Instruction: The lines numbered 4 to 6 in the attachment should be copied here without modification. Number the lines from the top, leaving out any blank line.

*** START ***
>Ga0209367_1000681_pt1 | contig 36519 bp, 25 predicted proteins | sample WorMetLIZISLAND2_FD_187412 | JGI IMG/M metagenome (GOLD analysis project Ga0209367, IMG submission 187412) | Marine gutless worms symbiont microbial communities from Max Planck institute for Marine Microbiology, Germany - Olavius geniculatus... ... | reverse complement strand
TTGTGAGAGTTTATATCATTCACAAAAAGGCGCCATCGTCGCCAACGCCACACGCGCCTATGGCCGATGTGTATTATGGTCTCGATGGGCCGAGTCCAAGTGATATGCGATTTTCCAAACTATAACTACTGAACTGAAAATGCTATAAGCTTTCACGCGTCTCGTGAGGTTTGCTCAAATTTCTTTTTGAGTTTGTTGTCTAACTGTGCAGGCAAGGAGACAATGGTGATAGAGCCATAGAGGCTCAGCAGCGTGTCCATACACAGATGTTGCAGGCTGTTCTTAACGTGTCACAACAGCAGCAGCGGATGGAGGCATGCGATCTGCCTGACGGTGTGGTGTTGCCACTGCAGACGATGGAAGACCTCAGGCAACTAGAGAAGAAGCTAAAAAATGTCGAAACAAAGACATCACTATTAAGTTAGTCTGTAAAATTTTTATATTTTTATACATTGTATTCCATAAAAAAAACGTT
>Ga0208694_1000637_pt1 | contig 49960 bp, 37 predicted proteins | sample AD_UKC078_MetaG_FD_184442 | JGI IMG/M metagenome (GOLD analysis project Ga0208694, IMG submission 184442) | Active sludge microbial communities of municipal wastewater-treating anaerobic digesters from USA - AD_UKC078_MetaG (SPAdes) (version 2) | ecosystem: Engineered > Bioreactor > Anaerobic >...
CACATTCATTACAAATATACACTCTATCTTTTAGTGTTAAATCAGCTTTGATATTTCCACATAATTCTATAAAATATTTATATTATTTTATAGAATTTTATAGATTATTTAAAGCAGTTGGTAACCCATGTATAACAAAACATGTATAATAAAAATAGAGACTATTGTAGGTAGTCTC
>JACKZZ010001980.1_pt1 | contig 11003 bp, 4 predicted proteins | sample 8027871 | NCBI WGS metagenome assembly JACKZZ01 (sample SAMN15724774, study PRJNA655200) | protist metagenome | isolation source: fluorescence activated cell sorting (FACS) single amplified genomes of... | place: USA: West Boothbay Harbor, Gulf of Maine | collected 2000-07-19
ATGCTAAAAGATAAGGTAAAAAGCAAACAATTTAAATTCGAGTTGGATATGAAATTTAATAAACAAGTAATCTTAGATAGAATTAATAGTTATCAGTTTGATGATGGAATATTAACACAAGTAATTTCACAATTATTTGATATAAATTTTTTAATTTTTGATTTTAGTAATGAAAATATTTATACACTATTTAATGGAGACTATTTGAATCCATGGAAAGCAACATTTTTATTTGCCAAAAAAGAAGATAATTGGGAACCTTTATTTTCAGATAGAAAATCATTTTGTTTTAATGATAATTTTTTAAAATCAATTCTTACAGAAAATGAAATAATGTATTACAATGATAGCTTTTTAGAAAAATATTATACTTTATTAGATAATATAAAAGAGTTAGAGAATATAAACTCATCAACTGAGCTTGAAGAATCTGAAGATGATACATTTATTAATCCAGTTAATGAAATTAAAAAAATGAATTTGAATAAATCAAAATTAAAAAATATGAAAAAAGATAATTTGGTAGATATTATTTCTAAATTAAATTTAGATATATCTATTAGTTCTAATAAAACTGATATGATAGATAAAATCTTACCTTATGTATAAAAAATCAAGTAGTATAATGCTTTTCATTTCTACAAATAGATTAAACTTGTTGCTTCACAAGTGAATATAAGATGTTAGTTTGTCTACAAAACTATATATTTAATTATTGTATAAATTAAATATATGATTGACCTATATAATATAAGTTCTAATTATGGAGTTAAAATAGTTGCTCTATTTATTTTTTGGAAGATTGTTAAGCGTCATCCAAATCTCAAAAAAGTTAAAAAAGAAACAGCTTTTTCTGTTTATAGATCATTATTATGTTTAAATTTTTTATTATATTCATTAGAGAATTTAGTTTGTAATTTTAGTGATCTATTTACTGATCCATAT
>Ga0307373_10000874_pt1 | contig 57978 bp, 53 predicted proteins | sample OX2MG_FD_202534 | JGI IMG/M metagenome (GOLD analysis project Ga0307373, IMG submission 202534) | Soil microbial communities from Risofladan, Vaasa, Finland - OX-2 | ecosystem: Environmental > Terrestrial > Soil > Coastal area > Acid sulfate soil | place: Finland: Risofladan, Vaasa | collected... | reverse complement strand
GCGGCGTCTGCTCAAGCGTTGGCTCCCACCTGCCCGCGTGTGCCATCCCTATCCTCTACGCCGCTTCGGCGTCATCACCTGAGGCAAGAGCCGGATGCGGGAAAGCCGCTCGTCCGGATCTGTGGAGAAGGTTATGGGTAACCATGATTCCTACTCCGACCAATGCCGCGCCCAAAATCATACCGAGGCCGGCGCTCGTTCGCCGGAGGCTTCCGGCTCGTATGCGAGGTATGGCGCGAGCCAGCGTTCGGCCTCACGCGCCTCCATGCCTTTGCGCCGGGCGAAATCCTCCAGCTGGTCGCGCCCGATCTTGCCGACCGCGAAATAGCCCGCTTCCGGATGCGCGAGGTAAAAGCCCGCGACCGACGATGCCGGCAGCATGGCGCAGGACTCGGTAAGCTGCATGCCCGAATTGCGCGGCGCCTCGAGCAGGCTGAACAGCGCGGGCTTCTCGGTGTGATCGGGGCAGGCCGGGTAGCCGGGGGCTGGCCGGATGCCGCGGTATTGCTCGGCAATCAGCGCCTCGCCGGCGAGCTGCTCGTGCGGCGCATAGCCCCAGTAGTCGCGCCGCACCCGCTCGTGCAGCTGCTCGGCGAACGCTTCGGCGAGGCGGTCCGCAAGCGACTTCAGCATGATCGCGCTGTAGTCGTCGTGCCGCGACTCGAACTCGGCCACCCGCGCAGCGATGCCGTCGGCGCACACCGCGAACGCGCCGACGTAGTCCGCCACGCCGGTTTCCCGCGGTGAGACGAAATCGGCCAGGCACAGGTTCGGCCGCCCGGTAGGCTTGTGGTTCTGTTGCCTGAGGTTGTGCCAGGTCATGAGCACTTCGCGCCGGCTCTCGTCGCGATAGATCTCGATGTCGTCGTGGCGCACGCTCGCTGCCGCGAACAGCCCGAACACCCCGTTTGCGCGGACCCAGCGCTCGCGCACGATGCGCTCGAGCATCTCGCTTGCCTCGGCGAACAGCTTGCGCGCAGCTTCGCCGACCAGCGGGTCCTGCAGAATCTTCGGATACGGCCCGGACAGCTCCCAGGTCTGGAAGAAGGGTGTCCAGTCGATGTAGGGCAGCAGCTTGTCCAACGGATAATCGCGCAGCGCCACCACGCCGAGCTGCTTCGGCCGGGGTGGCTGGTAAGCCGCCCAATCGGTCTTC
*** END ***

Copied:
CACATTCATTACAAATATACACTCTATCTTTTAGTGTTAAATCAGCTTTGATATTTCCACATAATTCTATAAAATATTTATATTATTTTATAGAATTTTATAGATTATTTAAAGCAGTTGGTAACCCATGTATAACAAAACATGTATAATAAAAATAGAGACTATTGTAGGTAGTCTC
>JACKZZ010001980.1_pt1 | contig 11003 bp, 4 predicted proteins | sample 8027871 | NCBI WGS metagenome assembly JACKZZ01 (sample SAMN15724774, study PRJNA655200) | protist metagenome | isolation source: fluorescence activated cell sorting (FACS) single amplified genomes of... | place: USA: West Boothbay Harbor, Gulf of Maine | collected 2000-07-19
ATGCTAAAAGATAAGGTAAAAAGCAAACAATTTAAATTCGAGTTGGATATGAAATTTAATAAACAAGTAATCTTAGATAGAATTAATAGTTATCAGTTTGATGATGGAATATTAACACAAGTAATTTCACAATTATTTGATATAAATTTTTTAATTTTTGATTTTAGTAATGAAAATATTTATACACTATTTAATGGAGACTATTTGAATCCATGGAAAGCAACATTTTTATTTGCCAAAAAAGAAGATAATTGGGAACCTTTATTTTCAGATAGAAAATCATTTTGTTTTAATGATAATTTTTTAAAATCAATTCTTACAGAAAATGAAATAATGTATTACAATGATAGCTTTTTAGAAAAATATTATACTTTATTAGATAATATAAAAGAGTTAGAGAATATAAACTCATCAACTGAGCTTGAAGAATCTGAAGATGATACATTTATTAATCCAGTTAATGAAATTAAAAAAATGAATTTGAATAAATCAAAATTAAAAAATATGAAAAAAGATAATTTGGTAGATATTATTTCTAAATTAAATTTAGATATATCTATTAGTTCTAATAAAACTGATATGATAGATAAAATCTTACCTTATGTATAAAAAATCAAGTAGTATAATGCTTTTCATTTCTACAAATAGATTAAACTTGTTGCTTCACAAGTGAATATAAGATGTTAGTTTGTCTACAAAACTATATATTTAATTATTGTATAAATTAAATATATGATTGACCTATATAATATAAGTTCTAATTATGGAGTTAAAATAGTTGCTCTATTTATTTTTTGGAAGATTGTTAAGCGTCATCCAAATCTCAAAAAAGTTAAAAAAGAAACAGCTTTTTCTGTTTATAGATCATTATTATGTTTAAATTTTTTATTATATTCATTAGAGAATTTAGTTTGTAATTTTAGTGATCTATTTACTGATCCATAT